Now that tax return season is over (hope it was good for you), it's time to look at the tax year ahead. Federal tax law requires you to pay at least 90% of your income tax liability during the year through either withholding or quarterly estimated tax payments (with a few safe harbor exceptions). If an option exercise or restricted stock/RSU vesting increases your income so that the standard withholding percentage is insufficient, you may need to pay estimated taxes to make up the difference and avoid paying penalties and interest. (The standard withholding percentage for federal tax on supplemental income is 25%, but the percentage is 35% for amounts of supplemental income over $1 million during a calendar year.)
You make quarterly estimated tax payments by the 15th (or next business day) of April, June, and September in the year of exercise/vesting and January of the following year. The deadline for the first quarter of 2011 recently passed on April 18. The next due dates for the 2011 tax year are June 15 and September 15 of 2011 and January 17 of 2012. One safe harbor approach is to make estimated payments, along with any salary and supplemental income withholding, that equal at least 100% of the previous year's total tax. For people with adjusted gross incomes (AGI) of more than $150,000 (or $75,000 if married and filing separately), the safe harbor level is 110% of the prior year's tax.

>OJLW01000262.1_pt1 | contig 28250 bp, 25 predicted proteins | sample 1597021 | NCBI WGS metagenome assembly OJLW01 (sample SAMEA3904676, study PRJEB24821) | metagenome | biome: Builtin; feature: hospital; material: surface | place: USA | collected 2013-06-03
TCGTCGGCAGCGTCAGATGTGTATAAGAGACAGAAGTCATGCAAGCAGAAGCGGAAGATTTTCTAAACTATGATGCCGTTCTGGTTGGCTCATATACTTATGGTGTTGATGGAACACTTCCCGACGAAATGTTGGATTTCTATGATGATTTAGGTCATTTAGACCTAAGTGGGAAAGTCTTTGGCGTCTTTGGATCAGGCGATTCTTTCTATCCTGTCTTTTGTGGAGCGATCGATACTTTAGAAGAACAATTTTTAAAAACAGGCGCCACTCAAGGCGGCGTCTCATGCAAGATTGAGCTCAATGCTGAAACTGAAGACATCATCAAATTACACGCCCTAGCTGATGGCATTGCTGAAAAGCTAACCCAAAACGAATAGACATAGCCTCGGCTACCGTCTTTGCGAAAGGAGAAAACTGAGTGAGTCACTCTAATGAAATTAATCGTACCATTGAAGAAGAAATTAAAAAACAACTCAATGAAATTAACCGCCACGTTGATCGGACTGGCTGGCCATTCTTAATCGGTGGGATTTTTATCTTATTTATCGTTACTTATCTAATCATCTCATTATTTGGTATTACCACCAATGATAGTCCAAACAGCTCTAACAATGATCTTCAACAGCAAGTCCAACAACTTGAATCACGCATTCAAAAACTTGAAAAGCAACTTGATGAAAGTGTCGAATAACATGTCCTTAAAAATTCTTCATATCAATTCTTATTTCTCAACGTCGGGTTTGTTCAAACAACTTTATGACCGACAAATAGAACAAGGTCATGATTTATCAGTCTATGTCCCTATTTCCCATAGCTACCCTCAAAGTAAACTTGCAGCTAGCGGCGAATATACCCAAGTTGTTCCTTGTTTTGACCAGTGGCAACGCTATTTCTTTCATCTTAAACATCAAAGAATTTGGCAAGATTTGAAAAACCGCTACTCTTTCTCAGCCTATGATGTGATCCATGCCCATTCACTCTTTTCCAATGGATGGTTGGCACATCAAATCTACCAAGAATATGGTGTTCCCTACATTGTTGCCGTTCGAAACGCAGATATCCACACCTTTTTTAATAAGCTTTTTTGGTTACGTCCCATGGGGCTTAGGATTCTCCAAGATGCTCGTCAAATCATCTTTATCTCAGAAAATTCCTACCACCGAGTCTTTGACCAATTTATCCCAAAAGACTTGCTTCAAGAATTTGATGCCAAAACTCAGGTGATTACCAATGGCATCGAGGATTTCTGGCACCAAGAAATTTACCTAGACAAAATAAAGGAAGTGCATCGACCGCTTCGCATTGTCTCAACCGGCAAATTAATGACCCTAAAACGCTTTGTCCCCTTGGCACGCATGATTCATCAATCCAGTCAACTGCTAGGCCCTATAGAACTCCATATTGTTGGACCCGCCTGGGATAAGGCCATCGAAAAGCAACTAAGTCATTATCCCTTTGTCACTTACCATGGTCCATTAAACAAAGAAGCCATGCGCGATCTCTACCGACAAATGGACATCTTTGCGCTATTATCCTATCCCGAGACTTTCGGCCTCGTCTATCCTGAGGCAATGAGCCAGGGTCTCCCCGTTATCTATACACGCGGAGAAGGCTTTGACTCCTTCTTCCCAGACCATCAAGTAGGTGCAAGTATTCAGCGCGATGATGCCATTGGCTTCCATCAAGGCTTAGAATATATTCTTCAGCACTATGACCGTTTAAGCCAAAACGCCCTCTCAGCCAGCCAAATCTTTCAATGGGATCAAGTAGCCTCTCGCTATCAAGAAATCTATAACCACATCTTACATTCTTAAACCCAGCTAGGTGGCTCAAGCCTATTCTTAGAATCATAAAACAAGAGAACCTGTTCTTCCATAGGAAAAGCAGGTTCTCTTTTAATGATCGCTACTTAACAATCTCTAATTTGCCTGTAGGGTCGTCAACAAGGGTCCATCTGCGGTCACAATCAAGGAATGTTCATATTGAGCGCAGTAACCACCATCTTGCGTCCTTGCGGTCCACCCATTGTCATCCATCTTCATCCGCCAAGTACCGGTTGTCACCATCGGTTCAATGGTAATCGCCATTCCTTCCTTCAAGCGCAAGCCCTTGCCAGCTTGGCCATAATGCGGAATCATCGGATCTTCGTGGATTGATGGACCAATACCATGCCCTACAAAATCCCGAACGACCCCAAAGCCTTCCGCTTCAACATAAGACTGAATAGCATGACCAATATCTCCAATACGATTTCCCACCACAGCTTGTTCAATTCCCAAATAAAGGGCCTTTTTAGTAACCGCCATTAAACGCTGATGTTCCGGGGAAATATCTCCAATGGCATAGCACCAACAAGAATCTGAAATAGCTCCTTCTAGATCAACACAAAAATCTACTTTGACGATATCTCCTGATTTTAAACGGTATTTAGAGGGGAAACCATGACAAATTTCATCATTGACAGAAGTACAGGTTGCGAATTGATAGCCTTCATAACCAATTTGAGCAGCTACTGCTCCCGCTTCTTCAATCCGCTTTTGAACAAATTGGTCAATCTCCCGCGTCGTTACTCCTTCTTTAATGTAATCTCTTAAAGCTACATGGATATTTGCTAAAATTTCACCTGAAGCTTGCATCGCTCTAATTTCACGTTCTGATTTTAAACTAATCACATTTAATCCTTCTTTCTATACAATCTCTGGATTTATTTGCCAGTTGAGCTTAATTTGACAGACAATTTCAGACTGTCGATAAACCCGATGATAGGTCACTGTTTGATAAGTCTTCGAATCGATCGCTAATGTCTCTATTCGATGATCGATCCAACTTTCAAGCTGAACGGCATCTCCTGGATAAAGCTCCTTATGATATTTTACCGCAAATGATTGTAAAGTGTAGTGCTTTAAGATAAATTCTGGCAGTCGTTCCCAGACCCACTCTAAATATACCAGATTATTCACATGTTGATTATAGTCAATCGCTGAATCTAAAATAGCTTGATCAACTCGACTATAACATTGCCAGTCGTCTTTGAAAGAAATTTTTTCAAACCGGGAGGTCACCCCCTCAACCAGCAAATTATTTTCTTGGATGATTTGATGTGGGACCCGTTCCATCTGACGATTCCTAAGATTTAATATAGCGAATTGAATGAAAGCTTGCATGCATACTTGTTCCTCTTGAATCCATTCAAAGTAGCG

If you must pay estimated taxes, one small strategy is to exercise stock options just after the start of an estimated-tax period rather than just before it ends. See myStockOptions.com for other strategies involving estimated tax payments, for the safe harbors that let you avoid penalties, and for details on estimated taxes with NQSOs, ISOs, restricted stock/RSUs, and stock appreciation rights.